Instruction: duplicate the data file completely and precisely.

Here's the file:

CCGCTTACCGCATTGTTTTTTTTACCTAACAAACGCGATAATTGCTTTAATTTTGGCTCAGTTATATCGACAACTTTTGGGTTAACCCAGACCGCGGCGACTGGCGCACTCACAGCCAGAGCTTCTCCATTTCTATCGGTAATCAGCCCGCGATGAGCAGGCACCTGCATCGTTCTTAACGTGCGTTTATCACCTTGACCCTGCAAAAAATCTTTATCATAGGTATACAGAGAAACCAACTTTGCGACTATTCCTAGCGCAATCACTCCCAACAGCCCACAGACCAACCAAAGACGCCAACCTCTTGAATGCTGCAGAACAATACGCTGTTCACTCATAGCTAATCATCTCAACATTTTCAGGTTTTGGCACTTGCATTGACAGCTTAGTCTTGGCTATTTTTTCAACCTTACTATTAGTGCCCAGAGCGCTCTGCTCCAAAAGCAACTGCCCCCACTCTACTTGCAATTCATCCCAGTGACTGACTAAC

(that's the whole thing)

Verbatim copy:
CCGCTTACCGCATTGTTTTTTTTACCTAACAAACGCGATAATTGCTTTAATTTTGGCTCAGTTATATCGACAACTTTTGGGTTAACCCAGACCGCGGCGACTGGCGCACTCACAGCCAGAGCTTCTCCATTTCTATCGGTAATCAGCCCGCGATGAGCAGGCACCTGCATCGTTCTTAACGTGCGTTTATCACCTTGACCCTGCAAAAAATCTTTATCATAGGTATACAGAGAAACCAACTTTGCGACTATTCCTAGCGCAATCACTCCCAACAGCCCACAGACCAACCAAAGACGCCAACCTCTTGAATGCTGCAGAACAATACGCTGTTCACTCATAGCTAATCATCTCAACATTTTCAGGTTTTGGCACTTGCATTGACAGCTTAGTCTTGGCTATTTTTTCAACCTTACTATTAGTGCCCAGAGCGCTCTGCTCCAAAAGCAACTGCCCCCACTCTACTTGCAATTCATCCCAGTGACTGACTAAC